The Magazine

An Alliance of Two

From the November 22, 2004 issue: Bush, Blair, and the problem of Europe.

Nov 22, 2004, Vol. 10, No. 10 • By IRWIN M. STELZER
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Blair now must prepare his own reelection campaign--and try to persuade his European colleagues that "The [U.S.] election has happened, America has spoken, the rest of the world should listen." France, Germany, Spain, and others are in a "state of denial," he says. They must adjust to the reality of four more years of George W. Bush, and at minimum "start . . . a sensible debate about why people in America feel as they do." Blair scored points with his European critics by getting the president to declare that he would work to deepen transatlantic ties, and would visit Europe soon after his inauguration.

Bush is smart enough to know that such a trip is unlikely to ease tensions with the Europeans, who already have made clear how they plan to adjust to four more years of Bush. This adjustment will occur not because Europeans have suddenly fallen in love with the gun-toting, abortion-hating, hang-'em-high, antiterrorist, toxic Texan. Far from it: Their disdain for everything from his syntax to his religiosity remains undiluted. Nor is it that they expect a second term to bring out the conciliatory side of the president's nature: Colin Powell, Europe's favorite American diplomat, made it clear last week that the president has no intention of abandoning his "aggressive" foreign policy, and that he shares Bush's view that the challenges facing the world need "to be dealt with by the nation with the most power in the world."

Rather, European elites see the antipathy of their citizens to the American president as a decided asset in their fight to forge the "ever closer union" for which they have been striving for decades. It has long been the goal of France to create a counterweight to the American hegemon, a goal that can only be achieved by persuading other nations to sign on to a common foreign and security policy. Germany, terrified of the foreign policies it has found attractive in the past when left to its own devices, has also favored a common European foreign policy. It was Helmut Kohl who saw that if he failed to submerge Germany in Europe--to create a European Germany--the world might witness a renewed attempt to create a German Europe. With anti-American sentiment stoked to a white heat by Herr Schröder, Germany is now more eager than ever to be part of a united Europe that can cock a snook at America--without, of course, devoting any resources to the creation of the military capability that is essential to undergird such a policy.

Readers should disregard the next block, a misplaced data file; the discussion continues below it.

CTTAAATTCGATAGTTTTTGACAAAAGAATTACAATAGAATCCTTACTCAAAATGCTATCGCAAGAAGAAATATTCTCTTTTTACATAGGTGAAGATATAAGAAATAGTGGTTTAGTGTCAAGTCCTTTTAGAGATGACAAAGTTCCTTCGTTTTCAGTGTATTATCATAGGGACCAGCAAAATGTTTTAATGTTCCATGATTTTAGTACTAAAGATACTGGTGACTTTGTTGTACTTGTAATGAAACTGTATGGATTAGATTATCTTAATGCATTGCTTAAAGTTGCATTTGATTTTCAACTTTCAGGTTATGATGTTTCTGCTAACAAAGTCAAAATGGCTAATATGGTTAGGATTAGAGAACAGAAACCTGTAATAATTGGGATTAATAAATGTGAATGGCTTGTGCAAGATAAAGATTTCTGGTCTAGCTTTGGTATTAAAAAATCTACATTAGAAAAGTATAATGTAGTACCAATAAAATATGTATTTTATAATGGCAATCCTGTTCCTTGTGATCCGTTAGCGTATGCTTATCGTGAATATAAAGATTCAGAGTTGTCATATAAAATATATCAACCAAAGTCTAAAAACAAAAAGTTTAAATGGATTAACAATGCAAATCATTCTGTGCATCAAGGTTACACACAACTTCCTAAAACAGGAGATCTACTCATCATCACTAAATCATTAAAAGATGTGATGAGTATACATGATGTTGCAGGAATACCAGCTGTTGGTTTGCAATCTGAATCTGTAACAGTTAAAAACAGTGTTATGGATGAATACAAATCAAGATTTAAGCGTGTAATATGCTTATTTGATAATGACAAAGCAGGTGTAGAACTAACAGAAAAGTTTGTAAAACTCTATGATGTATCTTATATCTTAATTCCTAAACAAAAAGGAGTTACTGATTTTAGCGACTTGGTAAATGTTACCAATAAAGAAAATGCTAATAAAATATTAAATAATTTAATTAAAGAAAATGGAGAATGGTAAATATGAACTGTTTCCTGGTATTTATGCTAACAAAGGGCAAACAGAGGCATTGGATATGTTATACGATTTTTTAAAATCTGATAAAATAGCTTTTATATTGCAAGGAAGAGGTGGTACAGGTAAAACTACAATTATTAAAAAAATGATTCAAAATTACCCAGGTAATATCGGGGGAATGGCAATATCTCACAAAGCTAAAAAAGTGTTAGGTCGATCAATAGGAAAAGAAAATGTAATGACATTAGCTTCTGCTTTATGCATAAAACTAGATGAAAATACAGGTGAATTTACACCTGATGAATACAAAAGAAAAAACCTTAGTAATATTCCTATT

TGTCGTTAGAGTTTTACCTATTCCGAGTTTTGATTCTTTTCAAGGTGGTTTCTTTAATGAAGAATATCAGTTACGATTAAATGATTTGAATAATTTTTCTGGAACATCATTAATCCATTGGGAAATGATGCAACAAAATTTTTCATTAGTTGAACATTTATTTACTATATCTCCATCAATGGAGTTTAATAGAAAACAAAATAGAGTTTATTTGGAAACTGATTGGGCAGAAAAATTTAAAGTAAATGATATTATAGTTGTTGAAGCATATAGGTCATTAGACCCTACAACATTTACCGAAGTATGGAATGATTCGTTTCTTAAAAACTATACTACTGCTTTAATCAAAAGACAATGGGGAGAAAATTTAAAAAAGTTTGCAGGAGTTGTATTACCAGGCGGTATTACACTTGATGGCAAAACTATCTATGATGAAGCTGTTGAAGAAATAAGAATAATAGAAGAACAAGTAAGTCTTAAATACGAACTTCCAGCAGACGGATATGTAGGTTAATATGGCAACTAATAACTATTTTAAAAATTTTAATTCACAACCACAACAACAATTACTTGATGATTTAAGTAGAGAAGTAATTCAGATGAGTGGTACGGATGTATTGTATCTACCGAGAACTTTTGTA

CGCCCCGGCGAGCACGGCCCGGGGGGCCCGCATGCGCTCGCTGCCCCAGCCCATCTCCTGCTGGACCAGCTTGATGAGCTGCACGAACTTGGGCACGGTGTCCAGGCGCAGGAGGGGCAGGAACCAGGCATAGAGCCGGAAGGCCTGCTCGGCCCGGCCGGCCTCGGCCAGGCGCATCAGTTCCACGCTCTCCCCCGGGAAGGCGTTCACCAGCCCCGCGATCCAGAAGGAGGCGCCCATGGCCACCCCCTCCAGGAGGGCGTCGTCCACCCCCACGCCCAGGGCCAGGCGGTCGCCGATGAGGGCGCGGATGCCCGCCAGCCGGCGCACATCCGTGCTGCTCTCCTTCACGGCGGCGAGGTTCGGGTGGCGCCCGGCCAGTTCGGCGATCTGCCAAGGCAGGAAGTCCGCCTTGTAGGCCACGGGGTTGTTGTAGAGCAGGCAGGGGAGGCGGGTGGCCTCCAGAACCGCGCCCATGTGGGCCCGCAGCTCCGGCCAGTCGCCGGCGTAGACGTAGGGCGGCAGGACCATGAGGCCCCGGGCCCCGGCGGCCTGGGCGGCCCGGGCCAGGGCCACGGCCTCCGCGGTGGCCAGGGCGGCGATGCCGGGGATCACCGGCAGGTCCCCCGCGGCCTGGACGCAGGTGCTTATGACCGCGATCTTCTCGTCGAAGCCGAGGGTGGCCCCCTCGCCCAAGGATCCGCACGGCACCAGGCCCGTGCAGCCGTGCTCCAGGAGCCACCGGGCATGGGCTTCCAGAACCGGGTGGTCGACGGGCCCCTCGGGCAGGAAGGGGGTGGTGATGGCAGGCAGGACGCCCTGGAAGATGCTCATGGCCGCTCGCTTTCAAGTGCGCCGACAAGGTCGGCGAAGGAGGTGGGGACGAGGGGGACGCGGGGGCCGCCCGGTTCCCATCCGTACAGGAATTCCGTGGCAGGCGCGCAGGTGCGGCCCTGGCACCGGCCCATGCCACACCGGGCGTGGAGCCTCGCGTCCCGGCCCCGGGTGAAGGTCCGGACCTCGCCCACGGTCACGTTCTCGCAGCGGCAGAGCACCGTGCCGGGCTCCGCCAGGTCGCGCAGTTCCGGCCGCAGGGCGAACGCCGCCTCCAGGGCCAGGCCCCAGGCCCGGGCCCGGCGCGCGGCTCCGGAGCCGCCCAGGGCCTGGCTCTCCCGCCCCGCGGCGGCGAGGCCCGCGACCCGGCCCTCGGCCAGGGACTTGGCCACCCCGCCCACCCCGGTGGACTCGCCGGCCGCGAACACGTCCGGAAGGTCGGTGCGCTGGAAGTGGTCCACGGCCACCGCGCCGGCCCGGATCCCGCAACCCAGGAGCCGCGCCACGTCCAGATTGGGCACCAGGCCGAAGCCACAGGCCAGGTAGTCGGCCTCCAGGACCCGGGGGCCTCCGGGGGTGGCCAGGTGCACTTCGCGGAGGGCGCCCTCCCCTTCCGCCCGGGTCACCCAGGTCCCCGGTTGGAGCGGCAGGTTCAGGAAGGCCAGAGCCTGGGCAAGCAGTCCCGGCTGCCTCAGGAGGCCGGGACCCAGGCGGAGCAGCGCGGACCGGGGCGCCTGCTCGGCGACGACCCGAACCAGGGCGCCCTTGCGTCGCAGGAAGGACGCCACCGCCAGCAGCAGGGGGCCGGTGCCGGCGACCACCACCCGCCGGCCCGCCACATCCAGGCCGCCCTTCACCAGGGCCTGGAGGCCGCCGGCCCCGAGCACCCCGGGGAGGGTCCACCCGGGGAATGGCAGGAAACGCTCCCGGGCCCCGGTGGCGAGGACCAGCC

Those who favor a more tightly unified European foreign policy are convinced the Bush victory strengthens their position. The president's ability to win a substantial majority of the popular vote demonstrates that he does indeed represent the views of a majority of Americans. Not that this diminishes European antipathy in the slightest. The Times (London) reports rumors of a row over an E.U. text that "warmly" congratulated President Bush on his reelection, with the French leading the charge against "warmly." Not to be outdone, and proving once again that Tory opportunism is the response to Blair's conviction politics, Tory leader Michael Howard accused the White House of being "protective" of Tony Blair, and refused to congratulate the president on his reelection.

Europeans would have been less depressed if they were able to attribute the president's victory to the successful prosecution of the war in Iraq, or to an unquestionably robust economy, or to some other achievement of his first administration. Alas, such is not the case. Bush returns to the White House despite continuing problems in Iraq, and despite an economy that has been battered by job losses. He won't be moving back to Crawford, Texas, because most Americans agree with the way he sees the world--as a dangerous place that can only be made less dangerous by a victory in the war on terror; as a place in which religion has a role to play in public life; and as a place in which the individual is to be exalted over the collectivist state. To say that Europe's leaders don't see things quite that way is to understate the chasm that exists between George Bush's America and Jacques Chirac's, Gerhard Schröder's, and José Luis Rodríguez Zapatero's Europe.